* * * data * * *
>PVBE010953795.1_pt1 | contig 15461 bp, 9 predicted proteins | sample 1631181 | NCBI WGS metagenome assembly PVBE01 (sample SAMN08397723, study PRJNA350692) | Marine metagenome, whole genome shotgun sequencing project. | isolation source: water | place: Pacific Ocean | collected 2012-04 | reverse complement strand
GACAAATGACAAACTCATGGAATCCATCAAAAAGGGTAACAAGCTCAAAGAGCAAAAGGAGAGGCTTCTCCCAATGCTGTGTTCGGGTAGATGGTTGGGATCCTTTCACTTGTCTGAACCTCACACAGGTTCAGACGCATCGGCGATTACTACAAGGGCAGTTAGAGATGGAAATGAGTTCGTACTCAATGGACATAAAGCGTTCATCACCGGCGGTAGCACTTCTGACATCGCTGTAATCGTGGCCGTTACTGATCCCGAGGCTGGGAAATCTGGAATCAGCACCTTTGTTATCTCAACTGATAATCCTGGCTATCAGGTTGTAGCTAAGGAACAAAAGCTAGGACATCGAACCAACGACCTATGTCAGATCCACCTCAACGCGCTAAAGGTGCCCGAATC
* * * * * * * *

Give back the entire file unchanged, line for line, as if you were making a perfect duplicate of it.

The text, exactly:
>PVBE010953795.1_pt1 | contig 15461 bp, 9 predicted proteins | sample 1631181 | NCBI WGS metagenome assembly PVBE01 (sample SAMN08397723, study PRJNA350692) | Marine metagenome, whole genome shotgun sequencing project. | isolation source: water | place: Pacific Ocean | collected 2012-04 | reverse complement strand
GACAAATGACAAACTCATGGAATCCATCAAAAAGGGTAACAAGCTCAAAGAGCAAAAGGAGAGGCTTCTCCCAATGCTGTGTTCGGGTAGATGGTTGGGATCCTTTCACTTGTCTGAACCTCACACAGGTTCAGACGCATCGGCGATTACTACAAGGGCAGTTAGAGATGGAAATGAGTTCGTACTCAATGGACATAAAGCGTTCATCACCGGCGGTAGCACTTCTGACATCGCTGTAATCGTGGCCGTTACTGATCCCGAGGCTGGGAAATCTGGAATCAGCACCTTTGTTATCTCAACTGATAATCCTGGCTATCAGGTTGTAGCTAAGGAACAAAAGCTAGGACATCGAACCAACGACCTATGTCAGATCCACCTCAACGCGCTAAAGGTGCCCGAATC